Annamite Range

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Annamite Range
Dãy Trường Sơn
Annamite range pu mat 2007 05.jpg
Annamite Range in Pu Mat National Park, Vietnam
Highest point
Peak Phou Bia
Elevation 2,598 m (8,524 ft)
Coordinates 18°35′30″N 103°48′0″E / 18.59167°N 103.80000°E / 18.59167; 103.80000Coordinates: 18°35′30″N 103°48′0″E / 18.59167°N 103.80000°E / 18.59167; 103.80000
Length 1,100 km (680 mi) NW/SE
Width 130 km (81 mi) NE/SW
Countries Laos and Vietnam
Age of rock Triassic
Annamite Range in Hương Sơn District, Hà Tĩnh Province, Việt Nam
Landscape south of the Annamite Mountain Range near Hoi Yen, Quảng Nam Province, Việt Nam

The Annamite Range or the Annamese Mountains is a mountain range of eastern Indochina, which extends approximately 1,100 km (680 mi) through Laos, Vietnam, and a small area in northeast Cambodia. It is known in Vietnamese as Dãy Trường Sơn, in Lao as Xai Phou Luang (ພູ ຫລວງ), and in French as the Chaîne Annamitique. The mountain range is also referred to variously as Annamese Range, Annamese Mountains, Annamese Cordillera, Annamite Mountains and Annamite Cordillera.

The highest points of the range are 2,819 m high Phou Bia, 2,720 m high Phu Xai Lai Leng and Ngọc Linh (Ngoc Pan), 2,598 m (8,524 ft). The latter is located at the northwestern edge of the Triassic Kontum Massif, in central Vietnam.[1]

The Annamite Range runs parallel to the Vietnamese coast, in a gentle curve which divides the basin of the Mekong River from Vietnam's narrow coastal plain along the South China Sea. Most of the crests are on the Laotian side. The eastern slope of the range rises steeply from the plain, drained by numerous short rivers. The western slope is more gentle, forming significant plateaus before descending to the banks of the Mekong. The range itself has three main plateaus, from north to south: Phouane Plateau, Nakai Plateau and Bolaven Plateau.

Laos lies mostly within the Mekong basin, west of the divide, although most of Houaphan Province and a portion of Xiangkhoang Province (where the famous Plain of Jars is located) lie east of the divide. Most of Vietnam lies east of the divide, although Vietnam's Tây Nguyên (Central Highlands) region lies west of the divide, in the Mekong basin.

"An-nam" means in Chinese "to pacify the south", referring to the region's location relative to China.


The Annamite mountains now form an important tropical moist broadleaf forest global ecoregion, the Annamite Range Moist Forests Ecoregion, which consists of two terrestrial ecoregions, the Southern Annamites montane rain forests and the Northern Annamites rain forests ecoregion.[2]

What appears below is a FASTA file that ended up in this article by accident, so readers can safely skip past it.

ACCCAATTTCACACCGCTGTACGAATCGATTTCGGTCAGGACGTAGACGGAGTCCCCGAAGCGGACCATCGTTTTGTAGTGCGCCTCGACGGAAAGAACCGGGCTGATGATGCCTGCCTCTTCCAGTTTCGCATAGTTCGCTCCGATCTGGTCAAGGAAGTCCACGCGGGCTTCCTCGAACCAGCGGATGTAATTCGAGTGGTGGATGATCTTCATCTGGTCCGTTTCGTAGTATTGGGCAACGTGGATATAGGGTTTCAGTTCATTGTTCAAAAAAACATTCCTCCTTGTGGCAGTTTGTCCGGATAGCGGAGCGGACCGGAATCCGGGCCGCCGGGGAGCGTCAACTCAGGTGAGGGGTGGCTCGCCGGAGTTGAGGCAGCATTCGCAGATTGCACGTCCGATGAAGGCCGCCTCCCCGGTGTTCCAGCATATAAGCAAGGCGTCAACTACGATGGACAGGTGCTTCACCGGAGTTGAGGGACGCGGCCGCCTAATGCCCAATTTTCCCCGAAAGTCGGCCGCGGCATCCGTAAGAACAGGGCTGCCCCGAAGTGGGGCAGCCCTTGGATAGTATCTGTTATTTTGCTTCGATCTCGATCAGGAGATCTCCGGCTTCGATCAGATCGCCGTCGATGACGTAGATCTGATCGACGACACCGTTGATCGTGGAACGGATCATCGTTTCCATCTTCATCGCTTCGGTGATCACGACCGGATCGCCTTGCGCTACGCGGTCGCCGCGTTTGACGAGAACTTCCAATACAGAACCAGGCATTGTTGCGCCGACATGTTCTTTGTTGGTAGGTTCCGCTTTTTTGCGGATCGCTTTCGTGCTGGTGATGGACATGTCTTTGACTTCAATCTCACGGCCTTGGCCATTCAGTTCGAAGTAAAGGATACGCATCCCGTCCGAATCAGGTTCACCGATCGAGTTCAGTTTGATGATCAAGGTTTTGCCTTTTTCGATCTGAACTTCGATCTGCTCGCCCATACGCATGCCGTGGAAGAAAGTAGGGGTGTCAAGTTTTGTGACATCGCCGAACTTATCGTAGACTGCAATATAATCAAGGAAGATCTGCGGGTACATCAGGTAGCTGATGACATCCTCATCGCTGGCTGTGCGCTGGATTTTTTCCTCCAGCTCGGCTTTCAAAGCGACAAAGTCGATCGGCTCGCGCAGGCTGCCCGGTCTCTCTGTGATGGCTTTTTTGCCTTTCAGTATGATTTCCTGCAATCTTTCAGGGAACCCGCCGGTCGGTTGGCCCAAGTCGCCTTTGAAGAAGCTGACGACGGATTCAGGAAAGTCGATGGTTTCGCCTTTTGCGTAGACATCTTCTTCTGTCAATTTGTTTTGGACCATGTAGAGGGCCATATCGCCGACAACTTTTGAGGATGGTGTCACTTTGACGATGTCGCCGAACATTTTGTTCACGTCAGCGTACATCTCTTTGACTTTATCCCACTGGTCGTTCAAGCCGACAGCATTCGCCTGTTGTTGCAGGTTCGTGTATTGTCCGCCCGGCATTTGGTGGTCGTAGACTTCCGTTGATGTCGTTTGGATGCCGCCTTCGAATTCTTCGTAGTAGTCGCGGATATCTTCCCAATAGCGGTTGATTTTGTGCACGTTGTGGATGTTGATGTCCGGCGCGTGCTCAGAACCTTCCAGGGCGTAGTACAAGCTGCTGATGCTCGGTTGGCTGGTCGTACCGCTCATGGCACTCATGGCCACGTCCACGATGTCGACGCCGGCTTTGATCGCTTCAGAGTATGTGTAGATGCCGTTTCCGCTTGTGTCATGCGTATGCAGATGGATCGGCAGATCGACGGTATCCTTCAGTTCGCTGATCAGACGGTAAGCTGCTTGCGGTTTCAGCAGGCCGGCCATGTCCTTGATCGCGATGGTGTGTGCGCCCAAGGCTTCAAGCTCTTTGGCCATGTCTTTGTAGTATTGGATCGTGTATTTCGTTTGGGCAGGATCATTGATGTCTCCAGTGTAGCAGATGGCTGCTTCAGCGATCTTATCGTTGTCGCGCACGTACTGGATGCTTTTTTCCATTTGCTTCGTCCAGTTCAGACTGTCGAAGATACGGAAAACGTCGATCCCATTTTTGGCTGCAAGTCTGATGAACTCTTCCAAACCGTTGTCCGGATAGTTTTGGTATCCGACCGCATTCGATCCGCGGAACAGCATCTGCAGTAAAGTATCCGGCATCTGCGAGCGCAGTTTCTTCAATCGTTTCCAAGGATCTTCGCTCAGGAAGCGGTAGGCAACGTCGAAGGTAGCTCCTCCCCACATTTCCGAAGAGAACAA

The range is home to rare creatures such as the recently discovered Annamite rabbit and the antelope-like saola, the Douc langur, the large gaur, the Chinese pangolin and the Indochinese tiger.


Most of the highlands like the Annamite Range and the Central Highlands were populated by ethnic minorities who were not Vietnamese during the 20th century's start. The demographics were drastically transformed with the mass colonization of 6 million settlers from 1976 to the 1990s, which led to ethnic Vietnamese Kinh outnumbering the native ethnic groups in the highlands. The Vietnamese Kinh-dominated government media propagated negative stereotypes of the highlander ethnic minorities, labeling them as "ignorant", "illiterate", "backward", and claim that they are impoverished and underdeveloped because of their lack of economic and agricultural skills.[3]

Ethnic Vietnamese Kinh settlers have negative stereotypes and views of the native ethnic minorities with barely any intermarriage and little interaction. They choose to live in different villages — a stark difference from the government's portrayal of harmonic relations between minorities and Vietnamese. The government claims that "backward areas" are experiencing "development" from the Vietnamese Kinh settlers they are encouraging. These places are not underdeveloped and no advantages have come about the minorities from the Vietnamese Kinh settlers.

Instead, only negative consequences of the Vietnamese colonization have been brought upon the minorities like the wiping out of their culture and replacement by Vietnamese Kinh culture and exacerbated poverty due to control of the economy by the Vietnamese Kinh.[4]

See also[edit]


  1. ^ Southern Annamites montane rain forests
  2. ^ WWF - Annamite Range Moist Forests
  3. ^ McElwee, Pamela (2008). ""Blood Relatives" or Uneasy Neighbors? Kinh Migrant and Ethnic Minority Interactions in the Trường Sơn Mountains". Journal of Vietnamese Studies (Regents of the University of California) 3 (3): 81–116. doi:10.1525/vs.2008.3.3.81. ISSN 1559-372X. Retrieved 17 August 2015. 
  4. ^ McElwee, Pamela (2008). ""Blood Relatives" or Uneasy Neighbors? Kinh Migrant and Ethnic Minority Interactions in the Trường Sơn Mountains". Journal of Vietnamese Studies (Regents of the University of California) 3 (3): 83–84. doi:10.1525/vs.2008.3.3.81. ISSN 1559-372X. Retrieved 17 August 2015. 

External links[edit]